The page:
We still haven’t figured out what the Internet means for us, what it says about us. What does it mean that millions of us have begun obsessively documenting the minutiae of our lives, turning ourselves into abject exhibitionists? What does it mean that one ill-advised post, created by someone at a carefree and feckless age, can live on for decades, if not longer? If a whiff of triteness hangs around these questions, it is perhaps because they are asked so frequently and urgently by so many. So it’s a ripe time for talented literary voices to breathe some fresh life into them, and that’s what Joshua Cohen does in “Four New Messages,” his new book of short stories.
I’ve started a little tradition with new students the last few years. I offer a door prize for the library orientation session I do after Convocation with the new crop of grad students. I pick a work of fiction that speaks to communication or media studies. The students won’t be reading much fiction in the program, little if any, all the more reason for me to remind them tht literature, past and current, is pretty fertile ground for thinking about communication! I try to pick something fairly recent. Last year’s prize was Gary Shteyngart’s Super Sad True Love Story, a May-December romance set in a dystopian New York in the near (as in next Tuesday) future that is dominated by media and brand-ridden consumption.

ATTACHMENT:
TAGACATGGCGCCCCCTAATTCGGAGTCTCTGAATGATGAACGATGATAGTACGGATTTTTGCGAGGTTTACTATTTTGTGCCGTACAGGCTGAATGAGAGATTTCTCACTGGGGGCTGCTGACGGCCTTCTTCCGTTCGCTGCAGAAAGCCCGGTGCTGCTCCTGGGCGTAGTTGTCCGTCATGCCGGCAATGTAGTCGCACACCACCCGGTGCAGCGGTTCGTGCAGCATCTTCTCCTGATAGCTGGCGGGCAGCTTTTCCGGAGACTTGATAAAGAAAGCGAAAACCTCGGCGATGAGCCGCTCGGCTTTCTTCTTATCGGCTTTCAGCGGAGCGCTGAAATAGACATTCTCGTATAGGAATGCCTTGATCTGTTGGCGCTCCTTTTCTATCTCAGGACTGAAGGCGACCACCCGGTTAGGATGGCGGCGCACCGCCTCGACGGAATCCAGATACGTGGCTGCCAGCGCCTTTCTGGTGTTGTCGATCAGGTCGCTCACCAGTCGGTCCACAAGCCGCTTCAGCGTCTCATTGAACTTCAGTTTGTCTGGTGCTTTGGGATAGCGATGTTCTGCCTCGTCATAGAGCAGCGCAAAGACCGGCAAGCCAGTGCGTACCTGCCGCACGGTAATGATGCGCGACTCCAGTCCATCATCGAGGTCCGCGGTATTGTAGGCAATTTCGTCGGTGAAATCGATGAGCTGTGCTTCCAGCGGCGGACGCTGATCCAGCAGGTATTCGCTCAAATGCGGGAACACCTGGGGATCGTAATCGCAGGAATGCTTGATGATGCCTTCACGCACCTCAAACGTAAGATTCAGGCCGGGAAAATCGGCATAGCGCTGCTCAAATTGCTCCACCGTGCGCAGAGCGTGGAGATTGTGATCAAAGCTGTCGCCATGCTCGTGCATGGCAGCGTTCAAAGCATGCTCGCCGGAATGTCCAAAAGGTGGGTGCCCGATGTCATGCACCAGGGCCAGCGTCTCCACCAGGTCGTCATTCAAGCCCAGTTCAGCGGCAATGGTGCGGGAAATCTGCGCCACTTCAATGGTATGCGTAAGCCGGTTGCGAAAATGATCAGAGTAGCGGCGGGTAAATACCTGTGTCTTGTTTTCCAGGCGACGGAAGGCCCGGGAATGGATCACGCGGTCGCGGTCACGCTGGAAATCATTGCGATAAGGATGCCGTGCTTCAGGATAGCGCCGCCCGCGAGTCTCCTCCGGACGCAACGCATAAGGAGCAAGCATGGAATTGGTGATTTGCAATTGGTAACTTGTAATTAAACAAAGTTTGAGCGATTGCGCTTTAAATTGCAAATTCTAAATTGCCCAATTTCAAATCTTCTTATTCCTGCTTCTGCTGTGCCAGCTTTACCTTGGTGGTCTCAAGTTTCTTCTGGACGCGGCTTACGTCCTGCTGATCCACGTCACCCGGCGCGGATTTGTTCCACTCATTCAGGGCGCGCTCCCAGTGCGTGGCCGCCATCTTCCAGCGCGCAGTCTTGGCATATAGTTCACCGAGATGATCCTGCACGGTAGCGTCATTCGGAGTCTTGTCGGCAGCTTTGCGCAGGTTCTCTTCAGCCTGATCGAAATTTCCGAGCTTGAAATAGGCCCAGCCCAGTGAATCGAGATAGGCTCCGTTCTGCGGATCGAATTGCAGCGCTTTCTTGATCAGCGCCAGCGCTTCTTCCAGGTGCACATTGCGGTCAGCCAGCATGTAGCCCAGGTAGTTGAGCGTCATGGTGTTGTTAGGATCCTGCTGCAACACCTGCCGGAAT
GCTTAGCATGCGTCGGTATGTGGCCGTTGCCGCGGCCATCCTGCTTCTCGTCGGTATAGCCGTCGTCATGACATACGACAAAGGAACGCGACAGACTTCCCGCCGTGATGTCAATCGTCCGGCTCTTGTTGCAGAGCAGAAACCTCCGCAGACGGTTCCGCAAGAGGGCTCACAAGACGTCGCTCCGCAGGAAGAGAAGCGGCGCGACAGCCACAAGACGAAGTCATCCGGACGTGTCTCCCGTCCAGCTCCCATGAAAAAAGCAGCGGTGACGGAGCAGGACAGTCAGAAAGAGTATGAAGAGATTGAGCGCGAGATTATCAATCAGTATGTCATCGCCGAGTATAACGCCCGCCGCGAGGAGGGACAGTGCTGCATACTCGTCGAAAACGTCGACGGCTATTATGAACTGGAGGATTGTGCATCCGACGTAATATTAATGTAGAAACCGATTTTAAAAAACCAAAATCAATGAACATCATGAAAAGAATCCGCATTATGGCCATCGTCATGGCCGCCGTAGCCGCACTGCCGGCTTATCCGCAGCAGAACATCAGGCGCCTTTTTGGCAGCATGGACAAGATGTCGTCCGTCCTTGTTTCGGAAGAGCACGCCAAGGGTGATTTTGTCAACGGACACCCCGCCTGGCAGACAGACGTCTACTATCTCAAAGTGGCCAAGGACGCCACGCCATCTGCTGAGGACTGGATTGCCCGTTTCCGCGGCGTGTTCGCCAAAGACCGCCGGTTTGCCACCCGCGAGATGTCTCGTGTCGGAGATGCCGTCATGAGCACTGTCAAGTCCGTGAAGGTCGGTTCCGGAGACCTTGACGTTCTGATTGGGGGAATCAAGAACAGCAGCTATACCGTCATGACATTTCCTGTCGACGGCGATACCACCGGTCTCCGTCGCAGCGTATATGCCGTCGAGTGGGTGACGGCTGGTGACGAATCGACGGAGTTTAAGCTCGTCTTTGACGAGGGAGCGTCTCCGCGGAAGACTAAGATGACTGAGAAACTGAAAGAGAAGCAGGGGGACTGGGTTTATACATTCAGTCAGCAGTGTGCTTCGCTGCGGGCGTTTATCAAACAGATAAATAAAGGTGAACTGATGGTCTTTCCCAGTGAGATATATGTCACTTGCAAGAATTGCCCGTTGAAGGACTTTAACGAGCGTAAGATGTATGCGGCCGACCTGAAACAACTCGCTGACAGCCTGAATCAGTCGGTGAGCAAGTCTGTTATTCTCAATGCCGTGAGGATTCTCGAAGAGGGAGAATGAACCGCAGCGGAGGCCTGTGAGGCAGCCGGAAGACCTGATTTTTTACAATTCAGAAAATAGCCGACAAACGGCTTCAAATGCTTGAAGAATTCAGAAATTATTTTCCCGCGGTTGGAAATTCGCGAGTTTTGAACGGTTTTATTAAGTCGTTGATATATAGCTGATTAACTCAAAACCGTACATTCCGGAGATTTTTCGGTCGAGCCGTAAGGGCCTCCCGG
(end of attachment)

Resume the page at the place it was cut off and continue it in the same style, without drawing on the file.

This year’s offering is a collection (just out, with very good press) of short stories by Joshua Cohen, Four New Messages.
Reviewer Jesse Singal in The Boston Globe writes: